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Community and Q&A

Method to use permeable insulation at cathedral ceiling or sealed attic?

C L | Posted in Energy Efficiency and Durability on

The oft repeated rule here is that closed cell spray foam is required at cathedral ceilings and the underside of unvented attics. The reasoning is open cell spray foam, or cellulose, or other loose insulation is vapor permeable, and will thus allow moisture from the house to migrate through to the sheathing, and cause the sheathing to rot. However, the big downsides to closed cell foam are the environmental concern, and the cost.

This article:
seems to indicate that in climate zones 1-3, you can use vapor permeable insulation if you build a vapor vent. The article specifically references cellulose & fiberglass. Would this vapor vent revise the recommendations here for Climate zones 1-3? Would this vapor vent allow you to use open cell spray foam at a cathedral ceiling or underside of an unvented attic?

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  1. GBA Editor
    Martin Holladay | | #1

    Joe Lstiburek has been promoting his idea of "vapor vents" (more commonly called "diffusion vents") for the last few years. To the best of my knowledge, this method of venting is not yet recognized by any building code.

    Lstiburek's initial excitement about diffusion vents had to be dialed back somewhat after a field test in Chicago yielded disappointing results. Data from warmer climates have been more encouraging, but this is still (in my view) an experimental approach. I wouldn't advise the use Lstiburek's approach until more field testing confirms initial findings.

    As far as I know, Lstiburek has never advocated the diffusion vent approach for roof assemblies insulated with open-cell spray foam.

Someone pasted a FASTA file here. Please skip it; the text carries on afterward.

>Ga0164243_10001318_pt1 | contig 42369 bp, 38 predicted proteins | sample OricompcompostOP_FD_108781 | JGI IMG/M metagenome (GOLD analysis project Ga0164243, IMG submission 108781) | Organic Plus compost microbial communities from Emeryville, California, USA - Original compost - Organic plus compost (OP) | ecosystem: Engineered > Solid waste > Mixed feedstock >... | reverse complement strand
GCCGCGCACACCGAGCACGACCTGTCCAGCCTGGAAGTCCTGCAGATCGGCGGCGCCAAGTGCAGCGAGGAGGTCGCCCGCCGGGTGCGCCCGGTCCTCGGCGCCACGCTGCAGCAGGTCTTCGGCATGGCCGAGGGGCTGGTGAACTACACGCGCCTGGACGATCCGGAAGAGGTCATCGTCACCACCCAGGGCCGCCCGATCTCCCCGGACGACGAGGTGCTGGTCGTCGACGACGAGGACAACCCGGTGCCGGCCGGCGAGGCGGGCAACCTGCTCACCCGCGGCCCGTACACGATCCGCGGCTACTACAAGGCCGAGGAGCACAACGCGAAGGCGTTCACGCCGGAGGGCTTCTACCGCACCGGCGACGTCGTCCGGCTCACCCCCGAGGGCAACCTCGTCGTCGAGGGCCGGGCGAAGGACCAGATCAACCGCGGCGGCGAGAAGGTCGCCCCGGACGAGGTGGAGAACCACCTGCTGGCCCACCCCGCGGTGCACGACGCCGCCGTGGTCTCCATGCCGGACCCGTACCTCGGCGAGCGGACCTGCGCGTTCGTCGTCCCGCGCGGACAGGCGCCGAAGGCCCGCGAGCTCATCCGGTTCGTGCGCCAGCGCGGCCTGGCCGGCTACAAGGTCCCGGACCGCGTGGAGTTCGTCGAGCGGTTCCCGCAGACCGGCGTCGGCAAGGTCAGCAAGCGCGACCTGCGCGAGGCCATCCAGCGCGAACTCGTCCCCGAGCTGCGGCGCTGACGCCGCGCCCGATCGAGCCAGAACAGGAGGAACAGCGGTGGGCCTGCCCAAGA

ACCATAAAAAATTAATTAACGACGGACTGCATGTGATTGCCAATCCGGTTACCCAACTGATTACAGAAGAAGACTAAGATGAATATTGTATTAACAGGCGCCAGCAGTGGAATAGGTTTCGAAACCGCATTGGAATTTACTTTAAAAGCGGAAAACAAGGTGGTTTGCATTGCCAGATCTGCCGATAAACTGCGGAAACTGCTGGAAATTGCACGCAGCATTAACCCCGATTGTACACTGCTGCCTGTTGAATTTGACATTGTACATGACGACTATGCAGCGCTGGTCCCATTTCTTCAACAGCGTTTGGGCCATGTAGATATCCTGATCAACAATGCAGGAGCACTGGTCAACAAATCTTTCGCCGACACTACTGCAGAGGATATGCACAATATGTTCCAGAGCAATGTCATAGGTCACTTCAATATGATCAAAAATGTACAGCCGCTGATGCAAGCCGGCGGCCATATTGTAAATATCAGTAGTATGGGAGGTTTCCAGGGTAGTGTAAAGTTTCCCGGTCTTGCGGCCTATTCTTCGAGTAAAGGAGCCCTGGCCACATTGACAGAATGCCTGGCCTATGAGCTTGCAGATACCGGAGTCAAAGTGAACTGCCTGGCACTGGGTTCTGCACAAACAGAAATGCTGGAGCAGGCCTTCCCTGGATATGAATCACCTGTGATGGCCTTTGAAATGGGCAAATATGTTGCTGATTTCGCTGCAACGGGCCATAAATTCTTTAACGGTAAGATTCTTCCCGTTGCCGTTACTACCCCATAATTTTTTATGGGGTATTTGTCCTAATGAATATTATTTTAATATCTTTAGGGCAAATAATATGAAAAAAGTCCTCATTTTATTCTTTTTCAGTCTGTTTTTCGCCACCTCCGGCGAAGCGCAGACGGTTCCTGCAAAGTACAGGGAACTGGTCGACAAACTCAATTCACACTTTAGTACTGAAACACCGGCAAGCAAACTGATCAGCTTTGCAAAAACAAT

For more information on diffusion vents and the Chicago field study, see A Researcher Looks at Insulated Roof Assemblies.

  2. Bob Irving | | #2

    We install a vent channel in the rafters or truss if we have a cathedral ceiling or are insulating the slopes such as in a cape style home. We air seal the vent channel and typically use dense packed cellulose to fill the bays. I can't see why using open cell foam would be a problem there, but it is not necessary & will cost more than is necessary to spend.

  3. Jon Harrod | | #3

    You can create a vented roof assembly with either open-cell foam or cellulose if you install site-built vent channels or AccuVent-style cathedral vents. Depending on truss design and target R value, open cell may actually be cheaper than cellulose.

    When the labor and materials associated with venting are taken into account, a lot of the price differential compared to an unvented roof with closed-cell will disappear. If you go with closed-cell, be sure to find an installer who uses fourth-generation blowing agents, which have drastically reduced global warming impacts compared to earlier HFCs.

  4. Jon R | | #4

    Some other options are a mix of closed cell spray foam and cellulose or a raised heel scissor truss (allowing a vaulted ceiling and a vented attic with cellulose).

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